Main illustration: Jillian Adel
Good meetings require a few things – an owner, an objective, and an outcome.
But an even more fundamental part of any good meeting is making sure you need to be there in the first place.
As a company grows, so does its need to communicate. As new employees join, and new teams are created, meetings are seen as one of the best ways to keep everyone on the same page. But it’s a mistake to assume everyone needs to be on the same page at all times. Great companies contain many pages. The art is knowing who needs to be on each one at any given time.
Whether it’s meetings, email, or Slack messages, it’s worth remembering one of the most important principles of communication: the more communication there is, the more difficult it is for communication to succeed.
You can determine the impact this has on any meeting by using Brooks’ Law. If adding people to a late software project makes it longer, then adding people to a meeting only makes it longer too.
To put this into context, consider an 8 person meeting. On the face of it, an 8 person meeting might not look so complex. But for every person you add to a meeting, the need for communication rises dramatically. Using Brooks’ Law (for the mathematically inclined, the formula is (n2-n) ÷ 2 ), an 8 person meeting actually results in 28 connections.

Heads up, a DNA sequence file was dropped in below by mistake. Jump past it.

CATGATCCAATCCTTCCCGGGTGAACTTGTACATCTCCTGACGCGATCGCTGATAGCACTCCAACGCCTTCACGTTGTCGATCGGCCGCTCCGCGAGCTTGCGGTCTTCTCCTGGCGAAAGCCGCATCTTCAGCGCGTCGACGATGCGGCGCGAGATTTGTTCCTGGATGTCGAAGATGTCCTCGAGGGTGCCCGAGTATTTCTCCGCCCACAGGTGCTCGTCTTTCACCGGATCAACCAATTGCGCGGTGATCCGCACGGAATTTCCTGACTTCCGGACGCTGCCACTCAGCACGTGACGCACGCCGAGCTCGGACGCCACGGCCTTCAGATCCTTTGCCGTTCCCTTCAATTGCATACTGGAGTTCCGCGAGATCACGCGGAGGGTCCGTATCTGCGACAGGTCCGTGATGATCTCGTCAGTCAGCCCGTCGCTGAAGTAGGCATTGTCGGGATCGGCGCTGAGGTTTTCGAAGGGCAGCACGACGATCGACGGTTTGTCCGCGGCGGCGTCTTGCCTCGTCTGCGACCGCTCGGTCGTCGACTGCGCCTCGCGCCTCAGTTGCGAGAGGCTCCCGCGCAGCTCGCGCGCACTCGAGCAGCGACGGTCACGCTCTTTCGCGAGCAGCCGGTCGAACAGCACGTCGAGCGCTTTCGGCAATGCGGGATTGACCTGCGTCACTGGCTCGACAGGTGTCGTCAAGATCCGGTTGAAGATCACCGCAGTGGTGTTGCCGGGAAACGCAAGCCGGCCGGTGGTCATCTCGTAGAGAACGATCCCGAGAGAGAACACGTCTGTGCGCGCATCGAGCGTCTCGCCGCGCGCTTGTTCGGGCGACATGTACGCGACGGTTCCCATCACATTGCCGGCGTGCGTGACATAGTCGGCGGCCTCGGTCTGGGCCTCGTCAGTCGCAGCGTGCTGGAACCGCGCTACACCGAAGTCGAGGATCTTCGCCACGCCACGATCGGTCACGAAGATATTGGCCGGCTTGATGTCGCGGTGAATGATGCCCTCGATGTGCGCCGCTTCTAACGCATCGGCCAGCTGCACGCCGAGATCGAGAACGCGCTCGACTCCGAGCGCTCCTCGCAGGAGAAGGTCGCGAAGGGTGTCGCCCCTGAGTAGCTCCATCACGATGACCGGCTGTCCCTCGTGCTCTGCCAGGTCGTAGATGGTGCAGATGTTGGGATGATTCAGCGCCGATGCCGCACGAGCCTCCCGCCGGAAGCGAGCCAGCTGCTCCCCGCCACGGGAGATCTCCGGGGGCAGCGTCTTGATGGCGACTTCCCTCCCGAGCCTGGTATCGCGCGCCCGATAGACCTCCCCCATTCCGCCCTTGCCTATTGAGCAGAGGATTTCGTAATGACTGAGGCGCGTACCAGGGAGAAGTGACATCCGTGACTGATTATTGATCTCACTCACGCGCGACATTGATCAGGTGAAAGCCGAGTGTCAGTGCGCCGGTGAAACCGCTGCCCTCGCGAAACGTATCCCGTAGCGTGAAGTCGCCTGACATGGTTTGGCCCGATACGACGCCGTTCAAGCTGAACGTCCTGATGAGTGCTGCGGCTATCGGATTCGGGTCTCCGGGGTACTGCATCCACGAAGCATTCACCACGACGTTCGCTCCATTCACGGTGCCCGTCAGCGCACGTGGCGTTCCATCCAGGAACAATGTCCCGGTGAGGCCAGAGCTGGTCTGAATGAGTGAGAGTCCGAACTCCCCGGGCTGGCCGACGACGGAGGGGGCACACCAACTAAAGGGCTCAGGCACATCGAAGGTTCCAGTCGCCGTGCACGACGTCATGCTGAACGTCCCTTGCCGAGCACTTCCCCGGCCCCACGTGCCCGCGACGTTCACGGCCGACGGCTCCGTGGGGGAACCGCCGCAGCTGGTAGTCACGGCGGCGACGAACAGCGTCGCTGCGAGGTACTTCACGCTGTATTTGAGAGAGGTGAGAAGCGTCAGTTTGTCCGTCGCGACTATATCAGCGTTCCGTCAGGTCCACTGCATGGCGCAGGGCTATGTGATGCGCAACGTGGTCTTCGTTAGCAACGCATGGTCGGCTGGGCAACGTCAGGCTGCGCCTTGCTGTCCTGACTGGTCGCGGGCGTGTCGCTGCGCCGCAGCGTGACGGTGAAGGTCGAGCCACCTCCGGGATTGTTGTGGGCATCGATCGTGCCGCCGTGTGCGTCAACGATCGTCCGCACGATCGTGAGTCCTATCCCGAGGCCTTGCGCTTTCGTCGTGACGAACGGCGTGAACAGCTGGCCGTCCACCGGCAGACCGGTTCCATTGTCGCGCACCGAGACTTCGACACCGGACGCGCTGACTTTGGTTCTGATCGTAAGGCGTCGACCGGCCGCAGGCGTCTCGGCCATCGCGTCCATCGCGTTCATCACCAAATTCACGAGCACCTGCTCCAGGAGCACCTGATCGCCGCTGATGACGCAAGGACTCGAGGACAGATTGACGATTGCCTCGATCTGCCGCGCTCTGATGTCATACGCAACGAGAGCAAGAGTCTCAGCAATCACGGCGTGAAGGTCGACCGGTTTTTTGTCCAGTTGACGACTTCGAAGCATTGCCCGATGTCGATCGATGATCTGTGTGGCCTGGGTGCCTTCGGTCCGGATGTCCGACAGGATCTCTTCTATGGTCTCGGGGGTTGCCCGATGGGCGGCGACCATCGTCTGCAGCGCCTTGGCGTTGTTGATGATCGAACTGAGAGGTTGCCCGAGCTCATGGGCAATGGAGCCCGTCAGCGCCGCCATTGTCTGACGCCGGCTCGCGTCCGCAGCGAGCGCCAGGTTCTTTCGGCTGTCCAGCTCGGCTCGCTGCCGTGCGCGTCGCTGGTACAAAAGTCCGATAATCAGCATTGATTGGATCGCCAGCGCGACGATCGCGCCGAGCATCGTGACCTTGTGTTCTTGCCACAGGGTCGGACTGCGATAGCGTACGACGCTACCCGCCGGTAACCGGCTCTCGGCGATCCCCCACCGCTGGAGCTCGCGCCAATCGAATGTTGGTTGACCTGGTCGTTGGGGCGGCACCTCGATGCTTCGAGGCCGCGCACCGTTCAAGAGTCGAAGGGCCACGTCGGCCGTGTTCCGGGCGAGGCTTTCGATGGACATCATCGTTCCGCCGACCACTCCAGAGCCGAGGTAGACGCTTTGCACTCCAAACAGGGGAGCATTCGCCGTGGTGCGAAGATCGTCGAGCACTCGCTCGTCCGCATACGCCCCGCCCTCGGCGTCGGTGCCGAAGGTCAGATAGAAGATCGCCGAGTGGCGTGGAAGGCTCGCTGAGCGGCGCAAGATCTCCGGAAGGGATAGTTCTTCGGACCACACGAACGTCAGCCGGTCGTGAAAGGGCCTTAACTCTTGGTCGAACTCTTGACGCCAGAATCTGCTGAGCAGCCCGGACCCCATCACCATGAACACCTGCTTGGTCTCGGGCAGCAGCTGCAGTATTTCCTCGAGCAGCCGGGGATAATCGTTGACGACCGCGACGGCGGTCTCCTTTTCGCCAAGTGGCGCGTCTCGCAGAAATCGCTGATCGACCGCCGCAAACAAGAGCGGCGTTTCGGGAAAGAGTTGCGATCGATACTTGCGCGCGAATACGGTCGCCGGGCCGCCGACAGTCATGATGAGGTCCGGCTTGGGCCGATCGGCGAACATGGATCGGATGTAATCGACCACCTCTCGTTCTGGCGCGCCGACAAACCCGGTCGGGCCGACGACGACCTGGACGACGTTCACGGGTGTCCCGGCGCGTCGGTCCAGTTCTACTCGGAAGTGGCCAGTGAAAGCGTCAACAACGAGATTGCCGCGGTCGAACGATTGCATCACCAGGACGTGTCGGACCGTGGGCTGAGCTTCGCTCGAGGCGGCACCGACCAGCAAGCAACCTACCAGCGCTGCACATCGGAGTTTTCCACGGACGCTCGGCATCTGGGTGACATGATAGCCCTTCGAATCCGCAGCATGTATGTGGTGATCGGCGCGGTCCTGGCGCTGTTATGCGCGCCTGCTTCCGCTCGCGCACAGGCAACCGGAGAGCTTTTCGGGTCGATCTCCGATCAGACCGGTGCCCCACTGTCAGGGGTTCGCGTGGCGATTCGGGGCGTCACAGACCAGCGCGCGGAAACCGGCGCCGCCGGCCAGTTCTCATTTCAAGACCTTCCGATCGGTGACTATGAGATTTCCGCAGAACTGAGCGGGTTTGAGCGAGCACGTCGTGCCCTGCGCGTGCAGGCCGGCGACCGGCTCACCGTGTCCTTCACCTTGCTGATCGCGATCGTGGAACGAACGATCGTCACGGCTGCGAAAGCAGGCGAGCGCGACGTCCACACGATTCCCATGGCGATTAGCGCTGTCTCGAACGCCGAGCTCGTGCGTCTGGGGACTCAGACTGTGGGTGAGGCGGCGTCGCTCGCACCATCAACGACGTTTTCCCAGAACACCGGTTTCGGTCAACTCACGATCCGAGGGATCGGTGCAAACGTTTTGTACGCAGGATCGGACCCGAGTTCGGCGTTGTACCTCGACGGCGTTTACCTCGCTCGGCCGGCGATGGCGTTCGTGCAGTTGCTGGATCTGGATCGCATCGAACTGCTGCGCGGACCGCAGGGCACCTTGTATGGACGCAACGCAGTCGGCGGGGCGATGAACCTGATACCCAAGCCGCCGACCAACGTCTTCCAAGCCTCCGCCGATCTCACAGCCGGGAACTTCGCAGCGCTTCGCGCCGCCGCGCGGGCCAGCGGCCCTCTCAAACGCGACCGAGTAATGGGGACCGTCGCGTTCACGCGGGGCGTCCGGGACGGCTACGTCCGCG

The impact of maintaining 28 connections cannot be underestimated. Each one of these connections takes attention and focus. And attention is one of the scarcest resources at startups. If you’re at a meeting you don’t need to be at, you’re not focusing on what could be a much better use of your time.
So next time you receive a scattergun meeting invite, ask yourself – do I really need to be there?